Medical devices, like other computer systems, can be vulnerable to security breaches, potentially impacting the safety and effectiveness of the device. This vulnerability increases as medical devices are increasingly connected to the Internet, hospital networks, and to other medical devices.

All medical devices carry a certain amount of risk. The FDA allows devices to be marketed when there is a reasonable assurance that the benefits to patients outweigh the risks. While the increased use of wireless technology and software in medical devices also increases the risks of potential cybersecurity threats, these same features also improve health care and increase the ability of health care providers to treat patients.

Addressing cybersecurity threats, and thus reducing information security risks, is especially challenging. Because cybersecurity threats cannot be completely eliminated, manufacturers, hospitals and facilities must work to manage them.  There is a need to balance protecting patient safety and promoting the development of innovative technologies and improved device performance.

FDA recommendations for mitigating and managing cybersecurity threats include:

  • Medical device manufacturers and health care facilities should take steps to ensure appropriate safeguards. Manufacturers are responsible for remaining vigilant about identifying risks and hazards associated with their medical devices, including risks related to cybersecurity. They are responsible for putting appropriate mitigations in place to address patient safety risks and ensure proper device performance.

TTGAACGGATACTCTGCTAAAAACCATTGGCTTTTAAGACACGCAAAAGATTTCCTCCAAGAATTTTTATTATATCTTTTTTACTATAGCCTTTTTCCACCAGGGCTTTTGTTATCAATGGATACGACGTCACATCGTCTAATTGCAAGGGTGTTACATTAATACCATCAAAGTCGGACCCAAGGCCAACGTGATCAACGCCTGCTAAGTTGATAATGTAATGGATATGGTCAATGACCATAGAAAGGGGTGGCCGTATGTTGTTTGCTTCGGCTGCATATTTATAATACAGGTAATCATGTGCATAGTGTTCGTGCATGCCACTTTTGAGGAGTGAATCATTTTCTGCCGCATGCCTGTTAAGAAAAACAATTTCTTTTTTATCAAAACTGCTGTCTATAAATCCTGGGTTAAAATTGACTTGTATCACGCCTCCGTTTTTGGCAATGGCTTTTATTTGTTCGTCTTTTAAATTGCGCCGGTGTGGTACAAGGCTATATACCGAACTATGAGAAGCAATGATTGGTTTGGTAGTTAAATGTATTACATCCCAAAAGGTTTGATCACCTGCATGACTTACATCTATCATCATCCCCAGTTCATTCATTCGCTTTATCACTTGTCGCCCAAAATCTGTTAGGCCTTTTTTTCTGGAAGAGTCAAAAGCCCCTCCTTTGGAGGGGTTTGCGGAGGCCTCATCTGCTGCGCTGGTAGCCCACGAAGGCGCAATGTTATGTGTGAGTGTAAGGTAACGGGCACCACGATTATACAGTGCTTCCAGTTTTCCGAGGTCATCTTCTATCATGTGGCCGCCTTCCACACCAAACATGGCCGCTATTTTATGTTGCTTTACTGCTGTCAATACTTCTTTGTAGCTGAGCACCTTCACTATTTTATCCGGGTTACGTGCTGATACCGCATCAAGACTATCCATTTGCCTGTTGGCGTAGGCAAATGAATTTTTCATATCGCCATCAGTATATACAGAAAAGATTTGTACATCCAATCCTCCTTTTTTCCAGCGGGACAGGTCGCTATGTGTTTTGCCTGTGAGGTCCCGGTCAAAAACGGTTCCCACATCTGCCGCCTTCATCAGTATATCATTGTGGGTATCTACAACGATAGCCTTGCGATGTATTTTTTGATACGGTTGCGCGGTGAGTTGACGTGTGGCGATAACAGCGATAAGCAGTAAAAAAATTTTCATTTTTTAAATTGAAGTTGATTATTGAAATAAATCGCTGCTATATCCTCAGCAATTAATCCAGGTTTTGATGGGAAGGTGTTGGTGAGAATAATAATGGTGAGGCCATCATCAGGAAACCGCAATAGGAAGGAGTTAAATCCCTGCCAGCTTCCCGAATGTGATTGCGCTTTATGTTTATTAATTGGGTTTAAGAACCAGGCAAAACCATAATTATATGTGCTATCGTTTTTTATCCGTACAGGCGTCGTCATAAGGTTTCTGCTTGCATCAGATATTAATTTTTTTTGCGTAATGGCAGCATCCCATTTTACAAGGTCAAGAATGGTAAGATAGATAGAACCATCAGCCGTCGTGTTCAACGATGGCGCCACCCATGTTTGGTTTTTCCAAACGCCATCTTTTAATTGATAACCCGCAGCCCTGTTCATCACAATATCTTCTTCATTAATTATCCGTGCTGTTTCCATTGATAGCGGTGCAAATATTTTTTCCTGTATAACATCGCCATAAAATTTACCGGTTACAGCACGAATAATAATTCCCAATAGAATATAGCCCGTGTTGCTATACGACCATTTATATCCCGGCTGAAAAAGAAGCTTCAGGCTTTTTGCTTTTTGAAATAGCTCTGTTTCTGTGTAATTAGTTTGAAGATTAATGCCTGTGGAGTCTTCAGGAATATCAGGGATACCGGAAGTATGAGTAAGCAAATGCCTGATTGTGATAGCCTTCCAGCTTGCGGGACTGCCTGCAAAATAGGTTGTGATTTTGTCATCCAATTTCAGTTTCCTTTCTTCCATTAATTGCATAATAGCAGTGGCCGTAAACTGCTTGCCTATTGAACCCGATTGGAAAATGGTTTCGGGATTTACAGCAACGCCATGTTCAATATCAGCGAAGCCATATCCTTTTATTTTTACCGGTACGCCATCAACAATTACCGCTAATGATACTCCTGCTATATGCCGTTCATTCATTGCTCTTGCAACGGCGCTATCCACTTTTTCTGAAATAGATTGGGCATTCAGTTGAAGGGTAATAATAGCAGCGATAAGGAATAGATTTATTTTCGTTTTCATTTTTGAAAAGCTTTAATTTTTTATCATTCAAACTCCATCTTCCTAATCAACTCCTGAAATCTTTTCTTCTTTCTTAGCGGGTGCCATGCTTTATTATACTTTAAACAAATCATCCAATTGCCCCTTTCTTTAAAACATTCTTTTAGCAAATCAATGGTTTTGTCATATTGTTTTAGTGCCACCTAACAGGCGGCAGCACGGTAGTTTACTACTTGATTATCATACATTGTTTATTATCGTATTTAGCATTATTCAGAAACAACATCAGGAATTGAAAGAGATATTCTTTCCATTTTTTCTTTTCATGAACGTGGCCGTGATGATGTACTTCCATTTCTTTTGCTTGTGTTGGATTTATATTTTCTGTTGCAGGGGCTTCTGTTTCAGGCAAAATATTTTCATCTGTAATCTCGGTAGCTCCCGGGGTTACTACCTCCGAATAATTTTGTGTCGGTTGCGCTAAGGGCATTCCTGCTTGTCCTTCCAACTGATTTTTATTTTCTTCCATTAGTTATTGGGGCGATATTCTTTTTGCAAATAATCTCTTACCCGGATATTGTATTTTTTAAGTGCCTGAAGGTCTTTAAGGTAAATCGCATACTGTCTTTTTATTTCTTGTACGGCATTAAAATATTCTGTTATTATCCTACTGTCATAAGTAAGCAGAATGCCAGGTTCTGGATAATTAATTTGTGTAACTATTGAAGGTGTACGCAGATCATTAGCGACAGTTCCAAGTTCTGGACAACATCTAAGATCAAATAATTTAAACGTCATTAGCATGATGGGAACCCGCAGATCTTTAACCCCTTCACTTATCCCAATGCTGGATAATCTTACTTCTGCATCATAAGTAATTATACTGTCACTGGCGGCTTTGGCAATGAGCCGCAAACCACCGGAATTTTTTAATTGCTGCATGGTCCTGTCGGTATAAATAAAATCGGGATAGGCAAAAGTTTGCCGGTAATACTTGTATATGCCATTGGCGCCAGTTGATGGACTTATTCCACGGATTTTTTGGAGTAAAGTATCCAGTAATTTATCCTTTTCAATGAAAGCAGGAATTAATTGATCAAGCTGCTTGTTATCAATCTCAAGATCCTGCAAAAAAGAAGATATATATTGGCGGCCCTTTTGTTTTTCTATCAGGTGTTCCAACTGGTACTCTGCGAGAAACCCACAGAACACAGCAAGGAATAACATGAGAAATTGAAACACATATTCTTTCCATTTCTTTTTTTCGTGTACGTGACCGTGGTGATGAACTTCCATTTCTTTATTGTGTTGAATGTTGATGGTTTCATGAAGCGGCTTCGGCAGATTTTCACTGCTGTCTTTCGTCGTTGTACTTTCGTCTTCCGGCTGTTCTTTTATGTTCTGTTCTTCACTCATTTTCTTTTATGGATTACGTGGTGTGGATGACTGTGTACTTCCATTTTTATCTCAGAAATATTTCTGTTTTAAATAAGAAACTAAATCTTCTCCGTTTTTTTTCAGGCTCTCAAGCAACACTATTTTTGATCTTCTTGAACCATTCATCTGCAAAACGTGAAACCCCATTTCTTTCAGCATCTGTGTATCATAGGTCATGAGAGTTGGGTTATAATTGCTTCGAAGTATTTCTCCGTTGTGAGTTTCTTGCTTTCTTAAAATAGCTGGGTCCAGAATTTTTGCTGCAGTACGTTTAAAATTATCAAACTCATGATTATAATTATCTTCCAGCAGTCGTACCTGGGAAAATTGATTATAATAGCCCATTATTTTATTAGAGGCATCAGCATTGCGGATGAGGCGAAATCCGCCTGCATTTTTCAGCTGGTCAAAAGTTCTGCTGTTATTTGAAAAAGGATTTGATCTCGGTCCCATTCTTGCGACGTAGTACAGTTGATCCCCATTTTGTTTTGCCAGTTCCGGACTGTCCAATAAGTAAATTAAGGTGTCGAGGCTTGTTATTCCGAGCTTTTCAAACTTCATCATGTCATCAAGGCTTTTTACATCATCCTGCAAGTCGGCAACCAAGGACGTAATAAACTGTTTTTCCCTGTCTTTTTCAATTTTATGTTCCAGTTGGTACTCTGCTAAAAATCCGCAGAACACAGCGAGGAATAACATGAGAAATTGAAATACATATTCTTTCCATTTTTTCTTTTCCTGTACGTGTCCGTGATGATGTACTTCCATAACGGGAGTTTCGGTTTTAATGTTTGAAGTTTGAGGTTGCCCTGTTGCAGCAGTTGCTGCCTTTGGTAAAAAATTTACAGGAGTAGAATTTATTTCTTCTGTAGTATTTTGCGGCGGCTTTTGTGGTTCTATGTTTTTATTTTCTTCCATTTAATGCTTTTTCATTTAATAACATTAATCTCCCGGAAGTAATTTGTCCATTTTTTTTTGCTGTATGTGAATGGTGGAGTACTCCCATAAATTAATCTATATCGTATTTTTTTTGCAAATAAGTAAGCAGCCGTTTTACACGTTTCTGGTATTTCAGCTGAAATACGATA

• Hospitals and health care facilities should evaluate their network security and protect their hospital systems.

We look for and encourage reports of cybersecurity issues through our surveillance of devices already on the market.

FDA Activities:

The FDA’s ongoing efforts to protect the public health from cybersecurity vulnerabilities include:

  • On May 18-19, 2017, the FDA partnered with the National Science Foundation (NSF) and Department of Homeland Security, Science and Technology (DHS, S&T) to hold a public workshop, Cybersecurity of Medical Devices: A Regulatory Science Gap Analysis. The goals of the workshop were to: examine opportunities for FDA engagement with new and ongoing research; catalyze collaboration among stakeholders to identify regulatory science challenges; discuss innovative strategies to address those challenges; and to encourage proactive development of analytical tools, processes, and best practices by the stakeholder community in order to strengthen medical device cybersecurity.
  • On January 12, 2017, the FDA held a webinar on the guidance: Postmarket Management of Cybersecurity in Medical Devices. Stakeholders were invited to learn more about the guidance and ask questions.The final guidance, released on December 27, 2016, informed manufacturers of the Agency’s recommendations for structured and comprehensive management of postmarket cybersecurity vulnerabilities for marketed and distributed medical devices throughout the product lifecycle.